# Ogden tables

Ogden tables are a set of statistical tables and other information for use in court cases in the UK.

Their purpose is to make it easier to calculate future losses in personal injury and fatal accident cases. The tables take into account life expectancy and provide a range of discount rates from -2.0% to 3.0% in steps of 0.5%. The discount rate is fixed by the Lord Chancellor and is currently 2.5%.

The most recent edition of the tables (7th Edition) makes changes to the discount rate range (previously 0.0% to 5.0% revised to -2.0% to 3.0%) to allow for a revision of the discount rate by the Lord Chancellor (currently under consideration as at 24 October 2011) and to provide for the implications of the case of Helmot -v- Simon.[1]

The Civil Evidence Act 1995 permitted their use in the UK and they were finally used by the House of Lords in Wells v Wells in July 1999.

The full, and official, name of the tables is 'Actuarial Tables with explanatory notes for use in Personal Injury and Fatal Accident Cases' but the unofficial name became common parlance following the Civil Evidence Act 1995, where this shorthand name was used as a subheading - Sir Michael Ogden QC having been the chairman of the Working Party for the first four editions[2]

Using the Ogden Tables

There are 28 tables of data in the Ogden Tables. Table 1 (Males) and Table 2 (Females) are for life expectancy and loss for life. Tables 3 to 14 are for loss of earnings up to various retirement ages. Tables 15 to 26 are for loss or pension from various retirement ages. Table 27 is for discounting to a period in the future and Table 28 is for a recurring loss over a period of time.[3]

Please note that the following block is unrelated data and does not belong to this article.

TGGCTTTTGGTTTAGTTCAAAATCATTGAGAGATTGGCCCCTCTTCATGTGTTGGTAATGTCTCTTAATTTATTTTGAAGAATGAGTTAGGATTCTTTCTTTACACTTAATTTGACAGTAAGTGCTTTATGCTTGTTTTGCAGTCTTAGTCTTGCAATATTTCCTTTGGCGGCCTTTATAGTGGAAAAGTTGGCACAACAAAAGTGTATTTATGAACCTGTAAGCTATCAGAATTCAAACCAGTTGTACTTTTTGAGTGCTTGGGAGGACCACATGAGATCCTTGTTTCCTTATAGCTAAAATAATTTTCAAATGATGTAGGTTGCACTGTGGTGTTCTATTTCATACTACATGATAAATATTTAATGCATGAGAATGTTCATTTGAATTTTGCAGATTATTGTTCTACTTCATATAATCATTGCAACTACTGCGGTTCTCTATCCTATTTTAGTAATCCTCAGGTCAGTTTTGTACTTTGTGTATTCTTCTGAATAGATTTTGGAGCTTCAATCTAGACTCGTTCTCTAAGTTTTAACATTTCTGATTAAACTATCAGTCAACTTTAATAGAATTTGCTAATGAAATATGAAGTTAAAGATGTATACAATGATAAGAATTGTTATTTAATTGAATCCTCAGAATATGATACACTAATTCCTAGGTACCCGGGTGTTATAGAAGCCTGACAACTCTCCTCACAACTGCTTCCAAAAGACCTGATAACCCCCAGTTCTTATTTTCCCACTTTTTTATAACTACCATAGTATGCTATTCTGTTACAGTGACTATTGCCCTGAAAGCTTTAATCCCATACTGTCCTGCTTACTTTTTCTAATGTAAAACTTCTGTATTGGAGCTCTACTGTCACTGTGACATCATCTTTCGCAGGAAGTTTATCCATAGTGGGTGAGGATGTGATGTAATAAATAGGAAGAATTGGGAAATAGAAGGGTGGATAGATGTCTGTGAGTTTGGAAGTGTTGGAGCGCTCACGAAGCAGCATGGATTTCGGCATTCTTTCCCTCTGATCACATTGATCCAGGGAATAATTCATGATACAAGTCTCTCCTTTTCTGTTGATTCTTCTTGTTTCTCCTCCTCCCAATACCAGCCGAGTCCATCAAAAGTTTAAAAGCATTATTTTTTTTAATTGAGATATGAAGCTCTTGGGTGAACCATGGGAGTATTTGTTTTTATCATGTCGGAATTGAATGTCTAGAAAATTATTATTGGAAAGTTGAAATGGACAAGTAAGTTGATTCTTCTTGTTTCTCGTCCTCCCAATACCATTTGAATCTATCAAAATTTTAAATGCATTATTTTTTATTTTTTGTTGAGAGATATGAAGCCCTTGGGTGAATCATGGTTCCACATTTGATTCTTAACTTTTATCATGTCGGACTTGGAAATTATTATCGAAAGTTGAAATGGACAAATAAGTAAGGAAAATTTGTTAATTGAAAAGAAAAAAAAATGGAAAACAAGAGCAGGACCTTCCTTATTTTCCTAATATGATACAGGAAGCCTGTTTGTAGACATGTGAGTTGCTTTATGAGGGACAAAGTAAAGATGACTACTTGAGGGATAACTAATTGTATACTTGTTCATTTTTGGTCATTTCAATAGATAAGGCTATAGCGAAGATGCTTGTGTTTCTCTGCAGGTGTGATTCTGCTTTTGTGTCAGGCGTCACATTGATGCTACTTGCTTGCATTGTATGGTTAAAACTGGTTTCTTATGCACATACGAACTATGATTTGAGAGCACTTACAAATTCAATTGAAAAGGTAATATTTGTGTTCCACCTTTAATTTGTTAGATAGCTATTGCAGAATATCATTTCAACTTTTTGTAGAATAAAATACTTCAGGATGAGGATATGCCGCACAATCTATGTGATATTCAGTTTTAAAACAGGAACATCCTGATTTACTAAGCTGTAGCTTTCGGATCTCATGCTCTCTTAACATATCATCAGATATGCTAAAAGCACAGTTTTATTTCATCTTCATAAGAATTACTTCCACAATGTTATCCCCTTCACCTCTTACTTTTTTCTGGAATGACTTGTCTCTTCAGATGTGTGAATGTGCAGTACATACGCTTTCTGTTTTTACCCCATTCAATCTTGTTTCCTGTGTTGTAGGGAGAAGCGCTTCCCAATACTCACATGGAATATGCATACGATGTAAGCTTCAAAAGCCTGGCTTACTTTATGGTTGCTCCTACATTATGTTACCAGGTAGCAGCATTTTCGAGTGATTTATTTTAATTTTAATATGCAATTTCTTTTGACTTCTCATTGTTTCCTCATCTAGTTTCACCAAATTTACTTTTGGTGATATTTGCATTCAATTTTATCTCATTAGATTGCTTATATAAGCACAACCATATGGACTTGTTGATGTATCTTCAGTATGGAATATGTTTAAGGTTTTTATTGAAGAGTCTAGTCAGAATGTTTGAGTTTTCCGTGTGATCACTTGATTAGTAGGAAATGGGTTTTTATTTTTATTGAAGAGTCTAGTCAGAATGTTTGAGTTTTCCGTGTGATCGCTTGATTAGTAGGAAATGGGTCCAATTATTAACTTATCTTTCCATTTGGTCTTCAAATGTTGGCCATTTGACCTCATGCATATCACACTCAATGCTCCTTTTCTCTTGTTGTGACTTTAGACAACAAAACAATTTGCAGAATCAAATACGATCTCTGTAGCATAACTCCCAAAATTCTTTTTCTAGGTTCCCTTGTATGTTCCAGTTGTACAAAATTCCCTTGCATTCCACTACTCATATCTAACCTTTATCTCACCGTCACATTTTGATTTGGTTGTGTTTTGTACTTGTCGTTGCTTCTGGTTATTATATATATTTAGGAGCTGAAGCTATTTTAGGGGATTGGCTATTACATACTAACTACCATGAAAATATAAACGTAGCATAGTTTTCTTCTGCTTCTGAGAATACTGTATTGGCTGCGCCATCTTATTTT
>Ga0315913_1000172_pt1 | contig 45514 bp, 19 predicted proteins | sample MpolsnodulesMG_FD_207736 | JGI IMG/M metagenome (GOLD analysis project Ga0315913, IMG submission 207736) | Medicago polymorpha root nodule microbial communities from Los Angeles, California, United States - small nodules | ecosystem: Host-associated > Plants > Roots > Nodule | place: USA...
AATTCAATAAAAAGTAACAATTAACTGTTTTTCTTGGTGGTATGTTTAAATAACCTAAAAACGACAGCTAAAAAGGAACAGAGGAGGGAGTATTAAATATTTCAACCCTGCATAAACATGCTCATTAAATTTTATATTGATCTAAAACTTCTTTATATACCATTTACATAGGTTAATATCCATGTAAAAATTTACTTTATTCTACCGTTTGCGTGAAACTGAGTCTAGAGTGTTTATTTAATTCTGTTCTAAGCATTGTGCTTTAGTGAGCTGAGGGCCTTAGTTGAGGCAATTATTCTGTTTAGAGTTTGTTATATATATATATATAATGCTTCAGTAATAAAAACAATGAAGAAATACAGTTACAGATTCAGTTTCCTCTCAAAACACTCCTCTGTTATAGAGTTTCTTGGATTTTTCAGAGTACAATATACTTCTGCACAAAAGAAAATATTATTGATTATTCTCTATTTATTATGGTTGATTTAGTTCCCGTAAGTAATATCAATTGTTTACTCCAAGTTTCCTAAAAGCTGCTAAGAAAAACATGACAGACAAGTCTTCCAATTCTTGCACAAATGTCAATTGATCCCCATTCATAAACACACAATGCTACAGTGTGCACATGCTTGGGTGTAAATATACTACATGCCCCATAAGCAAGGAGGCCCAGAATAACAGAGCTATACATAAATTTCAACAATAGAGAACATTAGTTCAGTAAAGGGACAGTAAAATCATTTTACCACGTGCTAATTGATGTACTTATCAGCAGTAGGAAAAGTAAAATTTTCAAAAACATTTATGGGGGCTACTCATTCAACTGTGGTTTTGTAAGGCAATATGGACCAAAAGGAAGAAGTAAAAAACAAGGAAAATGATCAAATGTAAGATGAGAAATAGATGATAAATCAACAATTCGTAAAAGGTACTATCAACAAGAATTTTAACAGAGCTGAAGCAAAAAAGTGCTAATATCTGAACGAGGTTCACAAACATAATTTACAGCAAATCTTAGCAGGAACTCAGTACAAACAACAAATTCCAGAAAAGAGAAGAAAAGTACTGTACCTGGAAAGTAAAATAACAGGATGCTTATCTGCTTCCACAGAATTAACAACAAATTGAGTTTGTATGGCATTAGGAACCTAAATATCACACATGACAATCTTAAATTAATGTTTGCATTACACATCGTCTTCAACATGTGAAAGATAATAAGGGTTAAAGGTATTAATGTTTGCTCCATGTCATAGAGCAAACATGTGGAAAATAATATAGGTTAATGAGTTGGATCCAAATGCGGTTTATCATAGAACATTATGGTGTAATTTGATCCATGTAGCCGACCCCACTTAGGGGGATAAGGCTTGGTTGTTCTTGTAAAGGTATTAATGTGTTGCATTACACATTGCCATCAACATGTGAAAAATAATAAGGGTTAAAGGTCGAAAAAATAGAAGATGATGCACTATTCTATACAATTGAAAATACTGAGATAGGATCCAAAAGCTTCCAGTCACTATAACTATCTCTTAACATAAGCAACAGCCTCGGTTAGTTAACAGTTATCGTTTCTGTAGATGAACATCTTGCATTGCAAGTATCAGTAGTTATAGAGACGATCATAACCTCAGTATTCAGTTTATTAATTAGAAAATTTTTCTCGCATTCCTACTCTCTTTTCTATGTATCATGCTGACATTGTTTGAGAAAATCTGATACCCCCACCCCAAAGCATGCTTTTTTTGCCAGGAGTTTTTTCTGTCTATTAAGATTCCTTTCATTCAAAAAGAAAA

How to calculate life expectancy To calculate life expectancy, you need to use Table 1 (for males) or Table 2 (for females) and use the data in the 0% column. So for a 45 years old female, using Table 2 you would look down the first column to find 45 and then across to the 0% column which gives a figure of 43.93. In cases where the age is not a whole number, i.e. female who is 45.75 years, then you use the figure for 45 years (43.93) and the figure for 46 years (42.87) and interpolate between the two (46-45.75) x 43.93 + (45.75-45) x 42.87 to give 43.14 years.

How to calculate multiplier for lifetime loss If the claimant is to suffer a loss that will last their entire life, you need to use Table 1 (for males) or Table 2 (for females) and use the data in the 2.5% column. So for a 50 year old male, using Table 1 you would look down to first column to find 50 and then across to the 2.5% column which gives a figure of 22.69.

How to calculate value of a single loss in the future If the claimant needs to pay for something in the future, then the present value can be worked out using Table 27. Look up the period in the future in the first column and then across to the 2.5% column for the multiplier. For example, a purchase required in 10 years time would need to multiplier by 0.7812.

How to calculate multiplier for loss over a period If the claimant has a recurring loss over a period of say 15 years, then use Table 28 looking up 15 in the first column and then across to the 2.5% column which gives a multiplier of 12.54. If the loss does not start until some time in the future, then you can combine Table 27 and Table 28 to give an overall multiplier. For example a loss over a period of 15 years that starts in 10 years time would have a Table 27 multiplier of 0.7812 and a Table 28 multiplier of 12.54 giving an overall multiplier of 9.80.

## References

1. ^ "Personal Injury and Fatal Accident Cases, 7th edition" (PDF). UK Government Actuary Department. p. 6. Archived from the original (PDF) on November 30, 2014. Retrieved November 30, 2014.
2. ^ "Personal Injury and Fatal Accident Cases, 5th edition" (PDF). UK Government Actuary Department. p. 5. Archived from the original (PDF) on November 30, 2014. Retrieved November 30, 2014.
3. ^ "Personal Injury and Fatal Accident Cases, 7th edition" (PDF). UK Government Actuary Department. p. ToC. Archived from the original (PDF) on November 30, 2014. Retrieved November 30, 2014.